Boris Johnson will meet his Waterloo in less than 100 days

PUBLISHED: 08:42 25 July 2019 | UPDATED: 14:23 25 July 2019

New prime minister Boris Johnson waves on the steps of 10 Downing Street. Photograph: Dominic Lipinski/PA Wire.

New prime minister Boris Johnson waves on the steps of 10 Downing Street. Photograph: Dominic Lipinski/PA Wire.

Readers react to Boris Johnson's arrival in 10 Downing Street.

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So now the new prime minister says, he has 100 days to "re-negotiate" Brexit - "do or die".

Of course there will be the holiday recess of parliament (six weeks = 42 days) and then another recess (maybe another two weeks = 14 days) for party conferences in September, which means that he has about 50 days to resolve the Brexit conundrum.

This situation reminds me of another 100 days in history, namely the short-lived return of Napoleon from his exile in Elba ("les cent jours"), which ended not well for him. He was defeated at Waterloo and then dispatched to exile in St Helena and died there.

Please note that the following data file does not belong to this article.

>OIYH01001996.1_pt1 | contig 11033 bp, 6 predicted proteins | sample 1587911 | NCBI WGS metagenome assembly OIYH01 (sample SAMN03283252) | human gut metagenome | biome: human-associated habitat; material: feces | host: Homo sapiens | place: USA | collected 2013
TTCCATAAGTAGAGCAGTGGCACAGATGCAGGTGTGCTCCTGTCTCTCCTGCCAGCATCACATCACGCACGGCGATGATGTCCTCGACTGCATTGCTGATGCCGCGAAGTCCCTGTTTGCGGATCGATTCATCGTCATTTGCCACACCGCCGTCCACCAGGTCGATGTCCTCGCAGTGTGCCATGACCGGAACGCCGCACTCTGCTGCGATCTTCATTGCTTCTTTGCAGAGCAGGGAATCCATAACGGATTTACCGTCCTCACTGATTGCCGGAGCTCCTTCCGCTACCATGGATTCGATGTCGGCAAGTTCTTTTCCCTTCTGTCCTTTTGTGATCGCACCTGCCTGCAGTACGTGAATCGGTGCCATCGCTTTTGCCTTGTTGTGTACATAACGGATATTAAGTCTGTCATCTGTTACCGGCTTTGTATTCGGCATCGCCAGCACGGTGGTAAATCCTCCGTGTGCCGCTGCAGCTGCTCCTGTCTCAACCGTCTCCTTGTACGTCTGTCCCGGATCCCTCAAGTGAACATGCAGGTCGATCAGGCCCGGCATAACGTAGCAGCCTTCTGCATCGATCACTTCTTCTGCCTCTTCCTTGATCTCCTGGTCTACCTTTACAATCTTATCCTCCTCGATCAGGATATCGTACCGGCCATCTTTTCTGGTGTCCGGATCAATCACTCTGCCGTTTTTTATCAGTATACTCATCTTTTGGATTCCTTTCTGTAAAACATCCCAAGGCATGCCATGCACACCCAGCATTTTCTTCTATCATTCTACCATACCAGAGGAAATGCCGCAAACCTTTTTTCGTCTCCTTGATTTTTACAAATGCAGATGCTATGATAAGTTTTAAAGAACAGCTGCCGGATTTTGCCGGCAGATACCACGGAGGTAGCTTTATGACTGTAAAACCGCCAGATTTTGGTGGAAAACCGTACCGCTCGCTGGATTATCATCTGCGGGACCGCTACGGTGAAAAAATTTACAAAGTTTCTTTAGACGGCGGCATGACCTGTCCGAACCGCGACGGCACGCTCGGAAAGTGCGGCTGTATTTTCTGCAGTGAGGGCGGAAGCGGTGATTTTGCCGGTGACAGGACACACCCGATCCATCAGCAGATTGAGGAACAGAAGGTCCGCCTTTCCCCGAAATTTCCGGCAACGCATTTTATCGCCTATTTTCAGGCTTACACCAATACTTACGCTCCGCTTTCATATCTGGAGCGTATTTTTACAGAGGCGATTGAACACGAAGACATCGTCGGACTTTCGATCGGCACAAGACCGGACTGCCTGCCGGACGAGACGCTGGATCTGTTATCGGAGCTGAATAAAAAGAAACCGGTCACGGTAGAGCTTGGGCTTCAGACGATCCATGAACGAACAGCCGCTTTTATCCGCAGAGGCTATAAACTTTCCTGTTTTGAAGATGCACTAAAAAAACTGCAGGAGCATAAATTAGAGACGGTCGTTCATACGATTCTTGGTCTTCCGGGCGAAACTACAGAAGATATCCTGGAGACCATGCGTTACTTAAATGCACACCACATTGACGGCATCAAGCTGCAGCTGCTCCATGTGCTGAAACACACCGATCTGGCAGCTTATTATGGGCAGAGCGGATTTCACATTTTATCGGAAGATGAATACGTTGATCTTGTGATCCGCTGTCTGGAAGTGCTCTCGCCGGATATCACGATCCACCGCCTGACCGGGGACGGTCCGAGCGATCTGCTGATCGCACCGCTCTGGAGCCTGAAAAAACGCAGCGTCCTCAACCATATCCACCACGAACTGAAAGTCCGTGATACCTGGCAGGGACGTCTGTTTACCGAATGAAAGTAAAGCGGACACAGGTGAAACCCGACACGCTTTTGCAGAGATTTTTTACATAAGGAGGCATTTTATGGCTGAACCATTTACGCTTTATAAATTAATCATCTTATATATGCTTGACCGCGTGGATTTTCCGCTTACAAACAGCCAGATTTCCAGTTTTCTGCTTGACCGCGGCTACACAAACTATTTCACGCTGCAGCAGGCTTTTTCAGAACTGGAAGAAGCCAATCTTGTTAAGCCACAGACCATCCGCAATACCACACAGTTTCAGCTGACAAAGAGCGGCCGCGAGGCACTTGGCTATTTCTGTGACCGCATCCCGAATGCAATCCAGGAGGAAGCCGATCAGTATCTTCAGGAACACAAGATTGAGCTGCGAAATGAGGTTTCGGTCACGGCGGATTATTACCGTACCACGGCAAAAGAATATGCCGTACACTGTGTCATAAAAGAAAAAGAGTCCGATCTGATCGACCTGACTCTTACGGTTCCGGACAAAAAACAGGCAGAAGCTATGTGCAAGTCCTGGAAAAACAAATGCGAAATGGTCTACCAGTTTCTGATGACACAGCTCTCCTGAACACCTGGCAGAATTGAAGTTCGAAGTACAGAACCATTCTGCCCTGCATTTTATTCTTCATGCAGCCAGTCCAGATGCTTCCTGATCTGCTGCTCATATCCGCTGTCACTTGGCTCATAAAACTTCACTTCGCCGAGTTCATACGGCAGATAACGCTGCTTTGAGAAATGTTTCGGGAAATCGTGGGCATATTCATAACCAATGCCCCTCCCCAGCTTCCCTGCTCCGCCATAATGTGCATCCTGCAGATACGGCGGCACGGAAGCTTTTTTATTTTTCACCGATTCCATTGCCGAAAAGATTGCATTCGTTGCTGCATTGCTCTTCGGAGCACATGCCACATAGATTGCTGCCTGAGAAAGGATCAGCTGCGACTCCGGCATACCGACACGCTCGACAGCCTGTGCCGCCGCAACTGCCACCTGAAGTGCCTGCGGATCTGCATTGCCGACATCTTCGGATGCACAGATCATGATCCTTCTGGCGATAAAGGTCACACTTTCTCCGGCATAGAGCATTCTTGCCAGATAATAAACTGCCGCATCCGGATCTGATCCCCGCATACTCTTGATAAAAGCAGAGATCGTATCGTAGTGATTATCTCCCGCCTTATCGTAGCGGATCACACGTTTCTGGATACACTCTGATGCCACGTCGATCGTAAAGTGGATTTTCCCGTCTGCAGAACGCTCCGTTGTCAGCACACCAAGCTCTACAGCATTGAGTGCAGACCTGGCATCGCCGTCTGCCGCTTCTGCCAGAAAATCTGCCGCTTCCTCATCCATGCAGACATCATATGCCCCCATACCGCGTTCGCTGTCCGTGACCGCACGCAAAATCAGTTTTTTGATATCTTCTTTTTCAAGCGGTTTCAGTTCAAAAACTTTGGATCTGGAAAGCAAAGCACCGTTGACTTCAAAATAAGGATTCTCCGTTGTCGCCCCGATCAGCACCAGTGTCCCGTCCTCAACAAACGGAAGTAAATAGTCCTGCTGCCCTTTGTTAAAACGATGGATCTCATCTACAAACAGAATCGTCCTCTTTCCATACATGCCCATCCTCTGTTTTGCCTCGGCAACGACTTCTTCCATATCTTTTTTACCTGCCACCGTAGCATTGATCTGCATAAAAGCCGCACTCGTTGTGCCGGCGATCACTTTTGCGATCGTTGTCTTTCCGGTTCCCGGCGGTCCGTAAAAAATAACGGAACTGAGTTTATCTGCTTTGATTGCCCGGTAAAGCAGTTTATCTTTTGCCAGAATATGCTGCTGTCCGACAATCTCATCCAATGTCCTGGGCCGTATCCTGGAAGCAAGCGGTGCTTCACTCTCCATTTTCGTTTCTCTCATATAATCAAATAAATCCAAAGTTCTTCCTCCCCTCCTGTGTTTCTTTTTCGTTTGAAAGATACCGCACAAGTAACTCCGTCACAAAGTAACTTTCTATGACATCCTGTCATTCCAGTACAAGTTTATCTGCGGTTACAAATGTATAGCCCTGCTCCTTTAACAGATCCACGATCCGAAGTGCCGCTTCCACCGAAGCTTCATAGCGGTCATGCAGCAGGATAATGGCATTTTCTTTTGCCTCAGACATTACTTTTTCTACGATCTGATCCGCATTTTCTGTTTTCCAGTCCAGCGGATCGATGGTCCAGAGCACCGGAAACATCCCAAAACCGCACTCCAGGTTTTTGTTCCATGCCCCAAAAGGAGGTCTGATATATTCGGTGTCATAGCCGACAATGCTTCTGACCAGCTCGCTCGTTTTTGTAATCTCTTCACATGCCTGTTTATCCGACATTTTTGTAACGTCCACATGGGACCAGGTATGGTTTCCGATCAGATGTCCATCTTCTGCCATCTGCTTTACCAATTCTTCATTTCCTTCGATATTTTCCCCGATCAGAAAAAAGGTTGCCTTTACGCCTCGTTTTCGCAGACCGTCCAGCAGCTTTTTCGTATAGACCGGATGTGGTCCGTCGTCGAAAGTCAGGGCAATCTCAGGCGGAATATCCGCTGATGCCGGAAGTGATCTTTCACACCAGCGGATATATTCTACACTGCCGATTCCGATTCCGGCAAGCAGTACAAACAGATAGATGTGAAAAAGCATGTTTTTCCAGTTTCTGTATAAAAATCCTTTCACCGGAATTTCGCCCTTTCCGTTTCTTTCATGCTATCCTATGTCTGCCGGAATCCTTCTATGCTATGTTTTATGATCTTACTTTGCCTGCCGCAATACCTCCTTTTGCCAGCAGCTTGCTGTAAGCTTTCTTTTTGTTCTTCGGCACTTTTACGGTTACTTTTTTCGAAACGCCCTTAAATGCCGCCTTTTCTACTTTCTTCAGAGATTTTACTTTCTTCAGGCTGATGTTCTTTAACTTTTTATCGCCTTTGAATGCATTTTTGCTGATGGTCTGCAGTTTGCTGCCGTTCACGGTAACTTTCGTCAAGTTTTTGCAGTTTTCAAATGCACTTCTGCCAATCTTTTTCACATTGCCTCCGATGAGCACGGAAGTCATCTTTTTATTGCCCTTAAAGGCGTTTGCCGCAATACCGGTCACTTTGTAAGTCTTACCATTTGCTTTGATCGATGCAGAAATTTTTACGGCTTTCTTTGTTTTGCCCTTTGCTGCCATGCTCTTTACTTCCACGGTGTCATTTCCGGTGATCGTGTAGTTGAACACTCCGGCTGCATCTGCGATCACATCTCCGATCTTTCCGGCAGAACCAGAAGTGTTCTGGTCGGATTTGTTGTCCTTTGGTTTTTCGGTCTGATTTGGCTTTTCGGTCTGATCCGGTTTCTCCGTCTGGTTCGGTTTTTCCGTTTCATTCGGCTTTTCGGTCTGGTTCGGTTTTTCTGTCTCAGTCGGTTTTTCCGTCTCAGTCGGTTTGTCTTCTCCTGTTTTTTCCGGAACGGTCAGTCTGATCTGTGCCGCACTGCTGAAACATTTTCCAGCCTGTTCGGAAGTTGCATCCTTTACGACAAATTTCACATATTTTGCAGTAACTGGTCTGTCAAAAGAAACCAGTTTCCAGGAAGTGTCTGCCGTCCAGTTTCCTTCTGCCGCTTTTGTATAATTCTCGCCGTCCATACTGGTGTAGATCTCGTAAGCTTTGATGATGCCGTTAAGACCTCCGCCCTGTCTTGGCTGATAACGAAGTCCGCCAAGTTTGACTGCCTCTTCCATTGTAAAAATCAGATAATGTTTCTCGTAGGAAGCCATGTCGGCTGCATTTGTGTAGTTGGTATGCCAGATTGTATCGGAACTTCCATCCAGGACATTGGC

But remember, that the victory in Waterloo depended heavily on the very timely intervention of the Prussians, enabling Wellington to secure his victory - a fact that has been largely kept quiet in English history books, albeit confirmed by Wellington himself in the aftermath of the battle.

Will Boris have a similar fate at the end of his 100 days? Will the Germans ride to his rescue to save his bacon or will they let him fall on his own sword? And if so, where to will he be exiled? - I propose Love Island, which could be a very fitting environment for this lothario-cum-clown.

Georg Varduli, SW16

Sorry Boris but getting a man on the Moon is infinitely simpler than your plans to tamper with the century-old Irish border in order to avoid having a backstop.

Remember the careful planning for the Moon landing had taken almost a decade, inspired by the vision of a dynamic president, underwritten by the wealthiest nation on earth and employing some of the best scientific and engineering talents on earth in a spirit of cooperation.

Sadly, but characteristically, your plan appears to have been conjured up overnight, with little or no thought given to how this customs technology would be funded, the regulations enforced or its use agreed with both Ireland (north and south) and the rest of the EU members. And you are no Jack Kennedy.

Paul Dolan, Northwich

- What do you think? Have your say by writing to letters@theneweuropean.co.uk and pick up a copy of The New European every Thursday to read the full mailbag.

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